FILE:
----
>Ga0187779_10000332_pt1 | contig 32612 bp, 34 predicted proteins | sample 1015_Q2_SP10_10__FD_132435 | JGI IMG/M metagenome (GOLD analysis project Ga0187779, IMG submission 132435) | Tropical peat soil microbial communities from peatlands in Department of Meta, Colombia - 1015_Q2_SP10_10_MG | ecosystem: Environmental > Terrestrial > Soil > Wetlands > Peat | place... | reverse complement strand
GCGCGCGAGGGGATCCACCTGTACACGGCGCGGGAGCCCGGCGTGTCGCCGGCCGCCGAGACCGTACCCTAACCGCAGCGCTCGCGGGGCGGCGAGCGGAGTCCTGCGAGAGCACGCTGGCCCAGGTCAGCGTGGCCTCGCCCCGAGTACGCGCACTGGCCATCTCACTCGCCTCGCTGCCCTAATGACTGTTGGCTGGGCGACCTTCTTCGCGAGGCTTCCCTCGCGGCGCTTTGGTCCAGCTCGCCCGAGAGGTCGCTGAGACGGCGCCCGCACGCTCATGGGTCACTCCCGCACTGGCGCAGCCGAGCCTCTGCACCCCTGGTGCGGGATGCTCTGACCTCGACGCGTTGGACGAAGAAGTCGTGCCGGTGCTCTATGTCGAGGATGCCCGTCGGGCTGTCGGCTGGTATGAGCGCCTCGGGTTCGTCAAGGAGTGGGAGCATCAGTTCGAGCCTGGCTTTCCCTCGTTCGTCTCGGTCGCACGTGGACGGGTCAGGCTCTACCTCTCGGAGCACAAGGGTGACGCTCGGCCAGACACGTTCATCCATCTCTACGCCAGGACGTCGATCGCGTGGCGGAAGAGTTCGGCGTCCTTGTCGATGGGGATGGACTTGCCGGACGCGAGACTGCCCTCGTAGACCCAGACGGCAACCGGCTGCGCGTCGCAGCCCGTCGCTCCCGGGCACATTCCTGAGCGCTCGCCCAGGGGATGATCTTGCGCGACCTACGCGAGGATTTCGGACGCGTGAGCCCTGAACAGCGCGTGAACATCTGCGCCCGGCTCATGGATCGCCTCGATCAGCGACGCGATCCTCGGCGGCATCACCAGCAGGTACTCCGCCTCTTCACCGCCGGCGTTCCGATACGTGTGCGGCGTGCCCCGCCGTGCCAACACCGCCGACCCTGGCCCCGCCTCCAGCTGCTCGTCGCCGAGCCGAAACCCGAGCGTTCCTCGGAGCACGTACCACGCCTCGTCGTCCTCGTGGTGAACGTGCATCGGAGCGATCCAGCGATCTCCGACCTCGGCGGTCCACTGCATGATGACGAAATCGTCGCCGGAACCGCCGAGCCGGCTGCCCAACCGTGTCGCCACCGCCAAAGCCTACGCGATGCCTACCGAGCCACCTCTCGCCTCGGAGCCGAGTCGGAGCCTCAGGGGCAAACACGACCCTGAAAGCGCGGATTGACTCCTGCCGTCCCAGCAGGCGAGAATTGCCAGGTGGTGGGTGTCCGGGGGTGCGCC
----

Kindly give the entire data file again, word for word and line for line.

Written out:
>Ga0187779_10000332_pt1 | contig 32612 bp, 34 predicted proteins | sample 1015_Q2_SP10_10__FD_132435 | JGI IMG/M metagenome (GOLD analysis project Ga0187779, IMG submission 132435) | Tropical peat soil microbial communities from peatlands in Department of Meta, Colombia - 1015_Q2_SP10_10_MG | ecosystem: Environmental > Terrestrial > Soil > Wetlands > Peat | place... | reverse complement strand
GCGCGCGAGGGGATCCACCTGTACACGGCGCGGGAGCCCGGCGTGTCGCCGGCCGCCGAGACCGTACCCTAACCGCAGCGCTCGCGGGGCGGCGAGCGGAGTCCTGCGAGAGCACGCTGGCCCAGGTCAGCGTGGCCTCGCCCCGAGTACGCGCACTGGCCATCTCACTCGCCTCGCTGCCCTAATGACTGTTGGCTGGGCGACCTTCTTCGCGAGGCTTCCCTCGCGGCGCTTTGGTCCAGCTCGCCCGAGAGGTCGCTGAGACGGCGCCCGCACGCTCATGGGTCACTCCCGCACTGGCGCAGCCGAGCCTCTGCACCCCTGGTGCGGGATGCTCTGACCTCGACGCGTTGGACGAAGAAGTCGTGCCGGTGCTCTATGTCGAGGATGCCCGTCGGGCTGTCGGCTGGTATGAGCGCCTCGGGTTCGTCAAGGAGTGGGAGCATCAGTTCGAGCCTGGCTTTCCCTCGTTCGTCTCGGTCGCACGTGGACGGGTCAGGCTCTACCTCTCGGAGCACAAGGGTGACGCTCGGCCAGACACGTTCATCCATCTCTACGCCAGGACGTCGATCGCGTGGCGGAAGAGTTCGGCGTCCTTGTCGATGGGGATGGACTTGCCGGACGCGAGACTGCCCTCGTAGACCCAGACGGCAACCGGCTGCGCGTCGCAGCCCGTCGCTCCCGGGCACATTCCTGAGCGCTCGCCCAGGGGATGATCTTGCGCGACCTACGCGAGGATTTCGGACGCGTGAGCCCTGAACAGCGCGTGAACATCTGCGCCCGGCTCATGGATCGCCTCGATCAGCGACGCGATCCTCGGCGGCATCACCAGCAGGTACTCCGCCTCTTCACCGCCGGCGTTCCGATACGTGTGCGGCGTGCCCCGCCGTGCCAACACCGCCGACCCTGGCCCCGCCTCCAGCTGCTCGTCGCCGAGCCGAAACCCGAGCGTTCCTCGGAGCACGTACCACGCCTCGTCGTCCTCGTGGTGAACGTGCATCGGAGCGATCCAGCGATCTCCGACCTCGGCGGTCCACTGCATGATGACGAAATCGTCGCCGGAACCGCCGAGCCGGCTGCCCAACCGTGTCGCCACCGCCAAAGCCTACGCGATGCCTACCGAGCCACCTCTCGCCTCGGAGCCGAGTCGGAGCCTCAGGGGCAAACACGACCCTGAAAGCGCGGATTGACTCCTGCCGTCCCAGCAGGCGAGAATTGCCAGGTGGTGGGTGTCCGGGGGTGCGCC